On February 7, the Taiji fishing collective captured a family of ten orca whales and confined them in Hatajiri Bay on Japan's southeast coast. Within 48 hours, Japanese aquarium and entertainment parks had purchased five of the orcas for an average price of $250,000 each.
The capture began some 50 kilometers [31 miles] off the Taiji coast. A single fishing vessel encountered the transient orca pod, the first seen in the area in a decade, and raised a capture alarm. Soon a flotilla of 15-20 boats surrounded the pod to conduct oikoimi, a practice using loud noise to herd and entrap acoustically oriented marine mammals. Fisherman hammered on hollow metal pipes suspended boatside, driving their orca prey inland. Taiji fishermen, long noted for butchering thousands of dolphins and whales in gruesome drive fisheries, conducted this hunt under the auspices of a five-year-old Fisheries Ministry permit to capture orcas for "reasons of scientific research or academic purposes."
Videotape taken by activists at Hatajiri Bay reveals the captured orcas huddling, thrashing their flukes and calling out to one another. Fishermen gradually tightened a wall of containment nets and forced the whales into shallow water. Staff-wielding boatmen separated and restrained orcas bound for marine parks. Two young males, two females (one reportedly pregnant) and one calf were lifted by cranes and loaded into lorries for transport to various captive facilities. Japanese whale and dolphin activists raised an international outcry that resulted in the release of the remaining orcas and created a stir over the captive whales, dubbed the Taiji Five. Demonstrators in London, Seattle, Boston, Atlanta, Portland, New York, Los Angeles and San Francisco (at an Earth Island rally at the Japanese consulate) condemned the capture.
Japan is the only nation which conducts orca captures. Iceland, a traditional whaling nation, realizing the destructive reprocussions from such activities hasn't issued orca capture permits since 1990. Since that time Iceland has developed a profitable orca and minke whale-watching industry. In the US, Washington, the only state with orcas off its coast, banned captures in 1978.
World renowned orca researcher Dr. Paul Spong had this to say about
the Taiji capture.
"When you think about what an orca pod is, and the fact that lineage and traditions are passed down through key females, it's pretty easy to see that taking certain individuals could have ramifications down through generations. The Pacific Northwest orca population at large still hasn't recovered because so many individual orcas were removed in the '60s and '70s. The imprisonment of the Taiji Five and release of the other five members may result in the total destruction of the family, We know one of those released was an adult male; another was probably a post-reproductive female; a third was a young male. That means the pod's future lies in the hope that the two others were female and can get their lives back together and bear offspring."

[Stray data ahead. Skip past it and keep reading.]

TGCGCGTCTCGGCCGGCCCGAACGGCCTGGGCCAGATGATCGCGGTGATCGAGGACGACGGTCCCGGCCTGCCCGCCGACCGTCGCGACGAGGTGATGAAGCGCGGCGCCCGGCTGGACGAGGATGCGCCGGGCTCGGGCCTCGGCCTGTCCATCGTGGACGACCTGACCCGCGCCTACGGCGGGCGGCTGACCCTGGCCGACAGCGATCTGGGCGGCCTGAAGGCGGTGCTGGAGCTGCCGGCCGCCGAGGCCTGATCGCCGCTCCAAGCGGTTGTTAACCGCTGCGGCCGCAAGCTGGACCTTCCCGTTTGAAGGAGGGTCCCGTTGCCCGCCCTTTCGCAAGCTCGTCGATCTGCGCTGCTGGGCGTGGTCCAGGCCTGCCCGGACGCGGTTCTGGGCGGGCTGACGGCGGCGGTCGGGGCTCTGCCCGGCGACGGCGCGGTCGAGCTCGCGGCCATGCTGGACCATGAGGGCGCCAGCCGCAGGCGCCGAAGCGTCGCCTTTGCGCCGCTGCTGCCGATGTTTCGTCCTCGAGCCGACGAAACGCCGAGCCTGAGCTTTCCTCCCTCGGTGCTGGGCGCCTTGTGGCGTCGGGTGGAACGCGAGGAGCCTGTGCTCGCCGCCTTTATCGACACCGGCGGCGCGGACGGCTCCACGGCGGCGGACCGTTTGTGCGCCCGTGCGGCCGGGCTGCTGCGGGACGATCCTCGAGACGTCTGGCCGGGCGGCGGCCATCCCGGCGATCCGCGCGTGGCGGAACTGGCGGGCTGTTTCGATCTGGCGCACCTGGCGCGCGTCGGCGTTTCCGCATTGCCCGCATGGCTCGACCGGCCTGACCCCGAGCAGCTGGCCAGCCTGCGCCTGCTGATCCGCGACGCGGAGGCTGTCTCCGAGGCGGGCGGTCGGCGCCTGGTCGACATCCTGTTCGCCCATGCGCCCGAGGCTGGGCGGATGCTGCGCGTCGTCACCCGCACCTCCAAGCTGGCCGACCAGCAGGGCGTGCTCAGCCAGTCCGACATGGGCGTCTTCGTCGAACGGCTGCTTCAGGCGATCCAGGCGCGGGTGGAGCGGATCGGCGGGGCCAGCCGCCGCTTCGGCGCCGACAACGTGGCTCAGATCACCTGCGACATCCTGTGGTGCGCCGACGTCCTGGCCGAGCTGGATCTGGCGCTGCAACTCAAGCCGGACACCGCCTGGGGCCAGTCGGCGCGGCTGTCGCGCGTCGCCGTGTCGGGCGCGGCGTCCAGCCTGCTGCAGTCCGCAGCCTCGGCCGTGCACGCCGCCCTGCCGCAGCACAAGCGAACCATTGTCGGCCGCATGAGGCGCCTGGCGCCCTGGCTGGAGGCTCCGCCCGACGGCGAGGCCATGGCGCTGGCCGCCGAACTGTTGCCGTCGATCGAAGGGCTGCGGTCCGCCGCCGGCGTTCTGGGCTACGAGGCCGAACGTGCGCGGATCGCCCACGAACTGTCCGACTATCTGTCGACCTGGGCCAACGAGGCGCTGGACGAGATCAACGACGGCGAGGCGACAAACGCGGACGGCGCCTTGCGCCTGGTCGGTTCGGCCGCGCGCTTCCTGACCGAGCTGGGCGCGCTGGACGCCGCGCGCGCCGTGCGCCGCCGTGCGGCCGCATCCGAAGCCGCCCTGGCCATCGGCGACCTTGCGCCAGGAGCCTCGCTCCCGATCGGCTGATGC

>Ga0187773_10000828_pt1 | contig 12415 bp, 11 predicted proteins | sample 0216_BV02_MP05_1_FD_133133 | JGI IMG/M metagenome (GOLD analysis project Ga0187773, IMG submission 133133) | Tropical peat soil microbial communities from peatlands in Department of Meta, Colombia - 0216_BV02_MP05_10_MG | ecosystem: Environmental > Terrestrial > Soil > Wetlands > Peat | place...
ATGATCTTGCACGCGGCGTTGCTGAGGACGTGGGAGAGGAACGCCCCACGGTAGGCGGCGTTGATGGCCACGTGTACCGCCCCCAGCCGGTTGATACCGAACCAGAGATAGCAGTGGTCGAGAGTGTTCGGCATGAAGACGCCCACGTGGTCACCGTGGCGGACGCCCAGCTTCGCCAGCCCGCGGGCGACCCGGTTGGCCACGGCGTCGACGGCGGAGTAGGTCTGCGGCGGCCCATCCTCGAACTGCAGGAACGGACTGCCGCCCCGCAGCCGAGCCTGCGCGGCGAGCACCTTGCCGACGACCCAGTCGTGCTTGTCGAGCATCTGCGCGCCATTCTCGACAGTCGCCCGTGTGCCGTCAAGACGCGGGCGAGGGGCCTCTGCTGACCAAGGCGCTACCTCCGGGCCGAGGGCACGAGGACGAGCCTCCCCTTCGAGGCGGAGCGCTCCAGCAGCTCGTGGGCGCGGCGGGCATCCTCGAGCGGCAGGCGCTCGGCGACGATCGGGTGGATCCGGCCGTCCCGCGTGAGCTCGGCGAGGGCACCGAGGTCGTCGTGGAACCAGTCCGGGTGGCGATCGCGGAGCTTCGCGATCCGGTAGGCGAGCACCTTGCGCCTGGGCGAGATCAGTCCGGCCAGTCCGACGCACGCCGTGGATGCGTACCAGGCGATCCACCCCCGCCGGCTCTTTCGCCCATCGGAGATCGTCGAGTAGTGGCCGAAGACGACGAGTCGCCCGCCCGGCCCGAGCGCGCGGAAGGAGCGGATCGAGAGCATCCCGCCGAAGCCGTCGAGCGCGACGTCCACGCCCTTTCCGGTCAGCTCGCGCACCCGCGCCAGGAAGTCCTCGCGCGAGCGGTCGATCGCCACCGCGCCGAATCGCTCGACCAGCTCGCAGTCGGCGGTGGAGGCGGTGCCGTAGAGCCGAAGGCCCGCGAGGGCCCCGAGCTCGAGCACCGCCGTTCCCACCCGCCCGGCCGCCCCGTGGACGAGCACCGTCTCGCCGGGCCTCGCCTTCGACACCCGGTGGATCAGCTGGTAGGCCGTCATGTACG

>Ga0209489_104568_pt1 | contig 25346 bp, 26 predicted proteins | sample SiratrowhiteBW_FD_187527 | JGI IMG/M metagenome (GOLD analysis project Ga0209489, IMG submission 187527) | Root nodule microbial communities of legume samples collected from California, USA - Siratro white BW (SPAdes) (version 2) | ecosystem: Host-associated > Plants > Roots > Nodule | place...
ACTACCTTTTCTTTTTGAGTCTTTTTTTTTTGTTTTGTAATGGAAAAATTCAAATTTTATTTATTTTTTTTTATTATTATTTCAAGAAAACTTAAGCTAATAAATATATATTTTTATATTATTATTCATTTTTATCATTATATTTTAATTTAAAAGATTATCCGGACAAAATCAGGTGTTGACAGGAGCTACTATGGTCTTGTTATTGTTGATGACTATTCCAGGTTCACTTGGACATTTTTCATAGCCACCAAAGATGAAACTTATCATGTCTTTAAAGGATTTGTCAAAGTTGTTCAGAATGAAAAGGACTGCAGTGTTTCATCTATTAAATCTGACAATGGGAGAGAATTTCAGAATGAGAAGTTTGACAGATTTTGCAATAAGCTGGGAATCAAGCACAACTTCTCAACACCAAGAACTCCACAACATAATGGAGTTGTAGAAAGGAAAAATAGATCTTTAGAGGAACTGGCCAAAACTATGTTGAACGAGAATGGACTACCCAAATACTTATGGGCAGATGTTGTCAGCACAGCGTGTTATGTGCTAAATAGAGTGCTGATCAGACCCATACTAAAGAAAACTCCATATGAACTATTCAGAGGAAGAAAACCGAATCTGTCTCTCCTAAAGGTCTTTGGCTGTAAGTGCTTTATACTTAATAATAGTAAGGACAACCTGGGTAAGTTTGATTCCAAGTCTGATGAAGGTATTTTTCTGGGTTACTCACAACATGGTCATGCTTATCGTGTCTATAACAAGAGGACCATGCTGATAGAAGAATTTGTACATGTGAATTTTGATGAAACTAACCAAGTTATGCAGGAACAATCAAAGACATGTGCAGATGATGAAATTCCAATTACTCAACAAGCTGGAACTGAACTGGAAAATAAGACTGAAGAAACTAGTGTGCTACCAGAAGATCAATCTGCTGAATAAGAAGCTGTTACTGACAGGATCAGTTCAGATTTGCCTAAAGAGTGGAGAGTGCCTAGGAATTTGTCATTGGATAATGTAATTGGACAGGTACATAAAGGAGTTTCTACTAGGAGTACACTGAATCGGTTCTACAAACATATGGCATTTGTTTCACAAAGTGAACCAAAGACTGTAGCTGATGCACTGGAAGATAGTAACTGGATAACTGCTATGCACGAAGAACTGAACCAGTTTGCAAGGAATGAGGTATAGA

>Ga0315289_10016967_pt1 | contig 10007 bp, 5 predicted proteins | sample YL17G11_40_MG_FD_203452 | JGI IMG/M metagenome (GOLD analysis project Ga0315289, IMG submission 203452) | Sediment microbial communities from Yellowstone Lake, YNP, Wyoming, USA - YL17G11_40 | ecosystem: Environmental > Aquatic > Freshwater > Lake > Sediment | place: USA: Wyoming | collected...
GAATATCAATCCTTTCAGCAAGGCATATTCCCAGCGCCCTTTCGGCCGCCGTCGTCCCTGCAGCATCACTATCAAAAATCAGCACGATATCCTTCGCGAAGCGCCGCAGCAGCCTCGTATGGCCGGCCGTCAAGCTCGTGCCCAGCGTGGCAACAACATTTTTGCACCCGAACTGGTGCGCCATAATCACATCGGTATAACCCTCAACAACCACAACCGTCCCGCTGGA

For too long Japanese officials have attempted to justified the annual slaughter of thousands of dolphins and whales as traditional, subsistence harvesting practiced by indigenous people. In recent years, however, these fishers have discovered the profitability of working with Japan's whale and dolphin entertainment facilities. The Japanese delagation to the International Whaling Commissionin in October should be asked how the Taiji fishing collective's suppling orcas to Japan's aquariums constitutes "scientific research."
What You Can Do
The Taiji Five orca pod can survive if its captured members are reunited with the rest of the family.
Send an email letter to:
Honorable Ryutaro Hashimoto
Prime Minister of Japan
Ask him to intervene to reunited the captive Taiji orcas and to ban the further capture of
orcas by Japan. Let him know that actions like this make Japan look bad in the eyes of
the international community.
These letters are being collected and forwarded by Earth Island's resident anti-marine mammal captivity authority, Mark Berman. E-mail Mark your 'Save the Taiji Five' letter at email@example.com